Well after I got bailed out of jail, where I was taken for lighting the place on fire, charged with disturbing the peace, arson and indecent exposure, [jk] I decided to try and make it on my own. About 10 tries later, voila! I had perfected my very first recipe. No help from anyone, just my memory to go on and lots of trips to Gucci Brookshires. I think somewhere in the mix, the Oyster Bar's dip faded away, as I developed my own dream dip full of cream cheese and little bits of spinach and artichoke hearts. Unlike OB's, my dip is best served on little toasties or even un-toasted dark pumpernickel bread with a little olive oil. It compliments nearly everything, but tastes best with an Italian meal.
Tonight Brandon and I ordered Papa John's [yum!] but I wanted to cook a little something extra, so it was dip time. With this recipe, I only put about 1/2 of the spinach and artichoke mixture in the dip and save the rest to make a second batch, so ... deal with that somehow. I'm sorry, I'm just not good at measurements, which is why I can barely make a cake from a box. Cooking isn't about exact measurements ... baking however, is.
1 block Philly cheeeeeeeeee
1/2 pack of frozen, chopped spinach
1 can of small to medium artichoke hearts [I like Reese's]
1/3 cup of mayonaise [I love this olive oil infused kind from Kraft!]
1/3 cup of sour cream [Daisy, duh.]
1/4 cup Parmesan cheeeeeeeee
1 tsp garlic salt
Tony's, salt and pepper to taste
Put about a cup of water in a pot and boil with the spinach and artichoke hearts [with juice!] for about 5 minutes. Pinch some salt in while you're at it. While that is going on ... in a separate, medium sized mixing bowl, [what you'll serve the finished dip in, so make it cute!] add the white ingredients; mayo, Philly & sour cream and microwave for about 45 seconds or until soft.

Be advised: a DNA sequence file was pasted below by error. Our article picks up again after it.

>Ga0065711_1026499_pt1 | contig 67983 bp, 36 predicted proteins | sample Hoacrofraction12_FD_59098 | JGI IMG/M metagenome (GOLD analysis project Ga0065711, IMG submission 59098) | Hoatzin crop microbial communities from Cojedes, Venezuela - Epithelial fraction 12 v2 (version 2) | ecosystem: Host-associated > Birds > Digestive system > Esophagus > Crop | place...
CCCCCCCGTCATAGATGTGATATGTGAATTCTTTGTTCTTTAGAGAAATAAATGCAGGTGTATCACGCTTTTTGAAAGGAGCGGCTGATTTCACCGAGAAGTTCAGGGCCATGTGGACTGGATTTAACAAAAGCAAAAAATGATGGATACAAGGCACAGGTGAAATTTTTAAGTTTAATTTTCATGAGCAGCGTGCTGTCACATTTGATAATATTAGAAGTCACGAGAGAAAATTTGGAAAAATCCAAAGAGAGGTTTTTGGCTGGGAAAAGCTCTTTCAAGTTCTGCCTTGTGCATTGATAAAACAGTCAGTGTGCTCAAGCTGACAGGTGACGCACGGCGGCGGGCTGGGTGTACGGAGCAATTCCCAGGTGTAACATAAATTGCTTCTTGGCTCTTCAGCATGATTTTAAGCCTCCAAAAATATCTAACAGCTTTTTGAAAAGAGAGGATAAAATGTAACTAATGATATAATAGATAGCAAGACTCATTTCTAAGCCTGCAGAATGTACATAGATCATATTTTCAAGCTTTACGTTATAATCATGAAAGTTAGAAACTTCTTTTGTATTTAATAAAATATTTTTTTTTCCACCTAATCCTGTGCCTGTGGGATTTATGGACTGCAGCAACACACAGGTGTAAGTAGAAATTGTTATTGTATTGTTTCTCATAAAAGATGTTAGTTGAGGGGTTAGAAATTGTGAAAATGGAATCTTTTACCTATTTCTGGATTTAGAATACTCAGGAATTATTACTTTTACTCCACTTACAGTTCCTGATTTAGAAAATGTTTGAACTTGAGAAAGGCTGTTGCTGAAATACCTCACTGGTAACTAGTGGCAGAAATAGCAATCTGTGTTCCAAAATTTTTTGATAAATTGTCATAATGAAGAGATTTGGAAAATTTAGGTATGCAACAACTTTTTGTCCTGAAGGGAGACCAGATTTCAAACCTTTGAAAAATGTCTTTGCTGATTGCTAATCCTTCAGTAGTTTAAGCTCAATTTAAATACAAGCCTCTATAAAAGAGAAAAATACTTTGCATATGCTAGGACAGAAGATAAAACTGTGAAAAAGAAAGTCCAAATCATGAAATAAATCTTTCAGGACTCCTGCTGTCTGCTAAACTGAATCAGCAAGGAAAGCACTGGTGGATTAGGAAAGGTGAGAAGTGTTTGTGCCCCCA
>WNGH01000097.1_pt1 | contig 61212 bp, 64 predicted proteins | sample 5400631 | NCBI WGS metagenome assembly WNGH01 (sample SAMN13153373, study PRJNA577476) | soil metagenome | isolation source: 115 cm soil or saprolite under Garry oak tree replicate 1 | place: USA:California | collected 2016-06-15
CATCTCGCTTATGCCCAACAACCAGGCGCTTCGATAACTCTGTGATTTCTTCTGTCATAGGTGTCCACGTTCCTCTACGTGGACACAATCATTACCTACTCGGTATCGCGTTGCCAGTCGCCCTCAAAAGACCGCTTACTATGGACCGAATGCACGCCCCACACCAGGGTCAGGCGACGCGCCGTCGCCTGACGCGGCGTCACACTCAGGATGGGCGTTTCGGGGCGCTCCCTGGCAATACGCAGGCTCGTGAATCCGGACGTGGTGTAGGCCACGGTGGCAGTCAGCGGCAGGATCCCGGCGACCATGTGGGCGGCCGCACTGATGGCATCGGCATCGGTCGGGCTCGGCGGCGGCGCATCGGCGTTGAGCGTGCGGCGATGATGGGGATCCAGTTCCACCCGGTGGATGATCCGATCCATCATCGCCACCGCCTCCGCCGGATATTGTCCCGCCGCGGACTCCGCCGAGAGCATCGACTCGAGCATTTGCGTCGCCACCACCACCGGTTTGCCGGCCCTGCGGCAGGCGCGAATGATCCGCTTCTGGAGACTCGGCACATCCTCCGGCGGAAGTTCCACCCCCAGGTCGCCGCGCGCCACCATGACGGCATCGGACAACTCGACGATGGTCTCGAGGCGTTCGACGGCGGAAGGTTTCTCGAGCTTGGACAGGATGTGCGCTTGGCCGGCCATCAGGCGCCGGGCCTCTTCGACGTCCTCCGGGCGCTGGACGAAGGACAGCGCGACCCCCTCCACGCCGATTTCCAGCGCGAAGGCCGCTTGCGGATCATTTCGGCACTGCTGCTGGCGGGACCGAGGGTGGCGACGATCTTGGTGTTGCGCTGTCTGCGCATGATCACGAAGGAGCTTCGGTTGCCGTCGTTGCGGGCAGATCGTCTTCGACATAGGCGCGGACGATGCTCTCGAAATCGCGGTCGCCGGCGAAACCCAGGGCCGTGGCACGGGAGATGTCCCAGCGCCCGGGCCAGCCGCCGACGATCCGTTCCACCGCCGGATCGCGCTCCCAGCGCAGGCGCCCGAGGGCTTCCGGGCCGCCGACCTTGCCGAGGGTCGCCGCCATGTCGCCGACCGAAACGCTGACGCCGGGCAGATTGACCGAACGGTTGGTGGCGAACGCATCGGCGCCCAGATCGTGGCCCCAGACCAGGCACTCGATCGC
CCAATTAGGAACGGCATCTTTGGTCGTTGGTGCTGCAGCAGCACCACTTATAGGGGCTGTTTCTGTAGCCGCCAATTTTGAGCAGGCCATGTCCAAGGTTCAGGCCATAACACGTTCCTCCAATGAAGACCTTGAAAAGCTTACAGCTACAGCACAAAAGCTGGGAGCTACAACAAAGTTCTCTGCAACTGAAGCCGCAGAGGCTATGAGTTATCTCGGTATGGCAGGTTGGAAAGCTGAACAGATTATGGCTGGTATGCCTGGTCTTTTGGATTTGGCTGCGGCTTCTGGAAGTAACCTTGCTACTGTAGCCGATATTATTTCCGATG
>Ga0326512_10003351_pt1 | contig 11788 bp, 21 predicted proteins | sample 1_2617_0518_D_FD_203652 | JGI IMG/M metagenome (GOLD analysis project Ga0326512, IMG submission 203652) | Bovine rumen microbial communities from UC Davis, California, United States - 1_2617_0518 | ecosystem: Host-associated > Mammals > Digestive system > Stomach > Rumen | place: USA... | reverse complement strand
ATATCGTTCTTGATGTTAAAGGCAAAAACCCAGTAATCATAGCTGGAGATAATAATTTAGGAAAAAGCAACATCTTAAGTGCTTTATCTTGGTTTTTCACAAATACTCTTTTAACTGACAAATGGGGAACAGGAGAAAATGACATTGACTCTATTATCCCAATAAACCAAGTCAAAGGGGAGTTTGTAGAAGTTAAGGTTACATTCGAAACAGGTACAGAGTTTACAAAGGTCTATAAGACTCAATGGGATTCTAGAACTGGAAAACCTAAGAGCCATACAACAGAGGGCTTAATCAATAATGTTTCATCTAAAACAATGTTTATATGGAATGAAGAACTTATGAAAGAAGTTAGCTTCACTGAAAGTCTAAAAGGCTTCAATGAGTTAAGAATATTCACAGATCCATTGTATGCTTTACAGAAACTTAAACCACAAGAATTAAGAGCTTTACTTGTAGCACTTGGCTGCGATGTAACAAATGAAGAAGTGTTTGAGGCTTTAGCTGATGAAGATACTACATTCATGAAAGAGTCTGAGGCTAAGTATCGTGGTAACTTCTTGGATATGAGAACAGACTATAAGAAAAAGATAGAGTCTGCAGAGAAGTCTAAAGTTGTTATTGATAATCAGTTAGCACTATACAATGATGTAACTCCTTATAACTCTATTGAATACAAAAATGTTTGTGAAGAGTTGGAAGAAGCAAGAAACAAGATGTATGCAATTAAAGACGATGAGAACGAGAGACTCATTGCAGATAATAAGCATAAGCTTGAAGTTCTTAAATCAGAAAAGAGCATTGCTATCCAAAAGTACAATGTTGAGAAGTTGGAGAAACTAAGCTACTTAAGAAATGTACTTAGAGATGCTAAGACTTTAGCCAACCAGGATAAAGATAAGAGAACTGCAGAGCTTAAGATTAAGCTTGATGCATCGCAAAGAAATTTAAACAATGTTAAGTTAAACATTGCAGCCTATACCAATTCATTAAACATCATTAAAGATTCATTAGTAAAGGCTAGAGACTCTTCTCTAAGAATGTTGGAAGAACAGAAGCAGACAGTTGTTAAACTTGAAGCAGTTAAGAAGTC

When the spinach is unfrozen and boiling up nicely with the hearts, use kitchen shears to cut the artichoke hearts into small pieces like the spinach. This will help to mix it all and keep you from getting giant leaves of the artichoke hearts when you dip.
Now, strain the spinach & artichoke mixture ... I cannot stress this enough: the last thing you want is runny, watery dip. So, use a nice sieve and press a wooden spoon on the mixture as you strain it, so you get all the water out. Sometimes a paper towel is even necessary to squeeze it dry if you don't have a good system for straining. [You can't use a noodle strainer; the mixture is chopped too finely!]
Next, fold the mixture into the white mixture and add the spices. Serve hot with toasties! It actually works great as a burger spread, too. I'll be putting my turkey burger recipe on here soon ... it's wonderful with artichokey dip!
For the toasties, I usually buy a couple of thin French bread loaves, but today, they had this handy dandy bunch of small, sliced Italian bread ready to go for $2.50! Whoo! It worked out quite well. Just lay on a cooking sheet, drizzle with extra virgin olive oil and sprinkle with an Italian herb blend of some kind. I like McCormick's grinders best.
Try it! I think you'll like it. Nearly everyone I know has approved of this. Even after I have to beg them to go through with a taste test when I tell them it is spinach and artichoke dip. I should just confess to everyone before I demand they taste my cooking that any thing I make on my own usually has piles of Philly cheeeee in it. That stuff makes everything better! [also, fatter. Sorry!]